Feature | July 02, 2014 | Melinda Taschetta-Millane

Trends from SNMMI 2014

The Society of Nuclear Medicine and Molecular Imaging (SNMMI) recently held its annual meeting in St. Louis. It provided an in-depth review of molecular imaging technologies, clinical applications, and translational and advanced research topics for molecular imaging professionals — nuclear medicine physicians, scientists, radiologists, cardiologists, pharmacists, technologists, researchers, and others involved and interested in nuclear medicine and molecular imaging and therapy.

On the show floor, several vendors introduced new PET/CT systems for the market. 

Among them was Philips’ Vereos, which is the first on the market to offer digital PET detectors, and offers greater image clarity over traditional analog photomultipliers. 

Toshiba announced the release of its Celesteion system. It currently is pending 510(k) clearance from the U.S. Food and Drug Administration (FDA), and combines high-performance PET and CT for all radiation and oncology imaging needs, including tumor detection, treatment evaluation and CT simulation.

In addition, GE Healthcare introduced its Discovery IQ PET/CT system. It enables both high image quality and intelligent quantitation. It is pending 510(k) clearance from the FDA and not available for sale in the United States.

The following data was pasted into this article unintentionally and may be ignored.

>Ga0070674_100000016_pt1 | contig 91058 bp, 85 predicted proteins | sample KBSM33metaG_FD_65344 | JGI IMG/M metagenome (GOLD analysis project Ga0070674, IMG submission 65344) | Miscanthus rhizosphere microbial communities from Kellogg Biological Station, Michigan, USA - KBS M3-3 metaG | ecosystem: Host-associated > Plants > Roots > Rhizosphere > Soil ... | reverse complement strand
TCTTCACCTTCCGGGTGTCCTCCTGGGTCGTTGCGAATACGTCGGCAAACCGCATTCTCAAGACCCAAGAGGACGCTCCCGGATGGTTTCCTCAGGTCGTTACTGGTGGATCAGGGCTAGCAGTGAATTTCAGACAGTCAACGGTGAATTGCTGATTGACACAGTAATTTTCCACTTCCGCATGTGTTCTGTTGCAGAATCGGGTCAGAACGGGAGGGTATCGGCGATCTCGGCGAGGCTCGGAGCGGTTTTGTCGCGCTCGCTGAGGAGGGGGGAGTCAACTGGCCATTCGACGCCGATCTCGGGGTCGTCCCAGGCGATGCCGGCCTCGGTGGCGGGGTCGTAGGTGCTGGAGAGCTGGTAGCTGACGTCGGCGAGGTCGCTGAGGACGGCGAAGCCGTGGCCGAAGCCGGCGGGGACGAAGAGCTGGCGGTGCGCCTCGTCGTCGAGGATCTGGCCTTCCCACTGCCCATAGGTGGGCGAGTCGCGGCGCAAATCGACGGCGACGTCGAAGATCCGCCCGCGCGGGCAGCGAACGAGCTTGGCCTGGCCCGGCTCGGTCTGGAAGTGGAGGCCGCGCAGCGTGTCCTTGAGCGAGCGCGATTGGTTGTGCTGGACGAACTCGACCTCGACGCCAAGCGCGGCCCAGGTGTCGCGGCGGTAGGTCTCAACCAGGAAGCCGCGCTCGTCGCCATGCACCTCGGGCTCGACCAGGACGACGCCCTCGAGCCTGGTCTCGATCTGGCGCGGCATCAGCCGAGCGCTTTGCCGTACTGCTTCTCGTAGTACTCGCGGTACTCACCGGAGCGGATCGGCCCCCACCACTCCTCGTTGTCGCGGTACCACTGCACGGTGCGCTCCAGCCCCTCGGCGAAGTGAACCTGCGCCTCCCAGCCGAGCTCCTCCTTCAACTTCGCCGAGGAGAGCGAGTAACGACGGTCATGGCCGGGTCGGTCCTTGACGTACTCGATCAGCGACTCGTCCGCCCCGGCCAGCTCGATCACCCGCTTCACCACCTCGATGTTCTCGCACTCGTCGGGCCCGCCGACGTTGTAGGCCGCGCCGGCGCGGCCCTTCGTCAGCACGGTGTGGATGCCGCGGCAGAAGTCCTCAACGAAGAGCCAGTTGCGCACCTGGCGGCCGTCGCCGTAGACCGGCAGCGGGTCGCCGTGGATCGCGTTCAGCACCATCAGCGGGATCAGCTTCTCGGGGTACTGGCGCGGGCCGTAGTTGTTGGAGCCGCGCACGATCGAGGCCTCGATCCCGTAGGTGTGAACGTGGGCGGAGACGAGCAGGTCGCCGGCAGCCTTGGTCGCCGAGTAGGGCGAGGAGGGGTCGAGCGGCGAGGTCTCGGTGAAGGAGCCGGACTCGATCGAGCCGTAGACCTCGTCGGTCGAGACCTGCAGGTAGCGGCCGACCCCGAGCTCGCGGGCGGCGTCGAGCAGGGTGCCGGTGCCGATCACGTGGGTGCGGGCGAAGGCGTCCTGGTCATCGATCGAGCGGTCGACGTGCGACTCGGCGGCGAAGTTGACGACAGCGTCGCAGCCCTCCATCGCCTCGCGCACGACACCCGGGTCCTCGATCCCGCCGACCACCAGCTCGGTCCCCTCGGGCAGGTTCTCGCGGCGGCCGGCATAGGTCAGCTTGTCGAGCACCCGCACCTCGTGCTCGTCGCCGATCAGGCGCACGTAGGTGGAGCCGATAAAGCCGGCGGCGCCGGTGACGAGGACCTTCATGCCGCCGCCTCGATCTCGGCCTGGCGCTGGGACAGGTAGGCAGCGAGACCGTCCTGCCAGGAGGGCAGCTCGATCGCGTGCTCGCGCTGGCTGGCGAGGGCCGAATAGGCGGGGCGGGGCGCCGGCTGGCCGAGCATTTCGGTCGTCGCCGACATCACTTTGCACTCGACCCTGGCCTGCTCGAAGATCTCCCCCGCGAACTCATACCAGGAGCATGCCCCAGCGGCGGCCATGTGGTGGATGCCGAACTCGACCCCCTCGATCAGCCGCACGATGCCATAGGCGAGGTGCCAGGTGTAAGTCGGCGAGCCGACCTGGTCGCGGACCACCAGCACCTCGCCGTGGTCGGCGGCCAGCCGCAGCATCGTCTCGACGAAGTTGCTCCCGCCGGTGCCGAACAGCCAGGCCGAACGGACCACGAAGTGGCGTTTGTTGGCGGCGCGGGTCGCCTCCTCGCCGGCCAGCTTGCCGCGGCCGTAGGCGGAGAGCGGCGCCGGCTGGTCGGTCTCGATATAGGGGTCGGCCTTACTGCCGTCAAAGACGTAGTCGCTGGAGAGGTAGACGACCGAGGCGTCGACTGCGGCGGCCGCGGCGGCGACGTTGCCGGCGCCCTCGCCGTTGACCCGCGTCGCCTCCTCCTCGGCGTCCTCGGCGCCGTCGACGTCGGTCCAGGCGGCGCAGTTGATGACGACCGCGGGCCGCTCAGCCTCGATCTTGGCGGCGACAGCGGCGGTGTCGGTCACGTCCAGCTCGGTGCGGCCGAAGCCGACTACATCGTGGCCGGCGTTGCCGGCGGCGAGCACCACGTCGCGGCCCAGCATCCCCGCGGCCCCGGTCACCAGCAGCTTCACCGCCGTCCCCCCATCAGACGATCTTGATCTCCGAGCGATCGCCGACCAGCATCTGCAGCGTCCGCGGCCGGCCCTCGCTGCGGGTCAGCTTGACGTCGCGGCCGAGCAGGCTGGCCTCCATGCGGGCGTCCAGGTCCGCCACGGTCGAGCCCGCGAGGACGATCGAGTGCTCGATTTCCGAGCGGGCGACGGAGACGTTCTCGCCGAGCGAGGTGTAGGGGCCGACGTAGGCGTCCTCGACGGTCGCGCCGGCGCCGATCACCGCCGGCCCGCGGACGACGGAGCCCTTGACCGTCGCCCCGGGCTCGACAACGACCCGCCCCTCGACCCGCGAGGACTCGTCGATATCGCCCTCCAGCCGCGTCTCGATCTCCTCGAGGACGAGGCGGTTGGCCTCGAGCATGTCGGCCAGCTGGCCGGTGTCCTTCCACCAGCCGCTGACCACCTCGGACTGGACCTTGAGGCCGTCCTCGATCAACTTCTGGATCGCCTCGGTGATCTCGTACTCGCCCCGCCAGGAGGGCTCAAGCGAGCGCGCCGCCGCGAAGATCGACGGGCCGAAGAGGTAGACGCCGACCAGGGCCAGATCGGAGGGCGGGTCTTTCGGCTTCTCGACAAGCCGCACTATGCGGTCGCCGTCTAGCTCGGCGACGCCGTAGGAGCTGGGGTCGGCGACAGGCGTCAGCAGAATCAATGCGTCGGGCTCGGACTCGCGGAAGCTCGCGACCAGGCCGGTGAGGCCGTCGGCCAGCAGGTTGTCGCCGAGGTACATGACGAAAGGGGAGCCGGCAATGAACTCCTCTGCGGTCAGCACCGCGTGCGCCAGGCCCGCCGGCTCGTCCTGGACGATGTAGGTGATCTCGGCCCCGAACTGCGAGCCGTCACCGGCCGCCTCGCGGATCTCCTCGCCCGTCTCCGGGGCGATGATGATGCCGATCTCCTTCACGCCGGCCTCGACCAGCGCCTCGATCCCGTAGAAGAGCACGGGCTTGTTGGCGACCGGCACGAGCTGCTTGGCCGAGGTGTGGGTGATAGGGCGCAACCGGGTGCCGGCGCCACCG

You can learn more about the trends and technology showcased at SNMMI 2014 by viewing the videos Editor’s Choice of Most Innovative Technology at SNMMI 2014” and “SNMMI: Trends and New Technology in Nuclear Imaging.” 

Several interesting studies came out of the show, as well, and covered a vast spectrum of topics, including:

• Antibody-based molecular imaging agent hones in on newly targeted cell receptor that 

hints at more aggressive breast cancers and potential therapy;

• Molecular neuroimaging shows a strong association between a sleep disorder and the development of progressive brain diseases such as Parkinson’s;

• Study finds the newest hybrid cardiac molecular imaging system highly effective for the detection of coronary arterial disease;

• Molecular imaging study suggests late-life depression and beta-amyloid plaque in the brain could tip-off hastened development of deadly dementia;

• Researchers can now use radioluminescence to examine the characteristics of single, unconnected cells, and the result is a fascinating picture of diversity among cells previously assumed to behave the same; and

• Wide range of molecular imaging modalities is at researchers’ fingertips with a hybrid device dedicated for early-stage clinical trials.

As always, you can read more about these innovative studies, as well as other industry news, at www.itnonline.com

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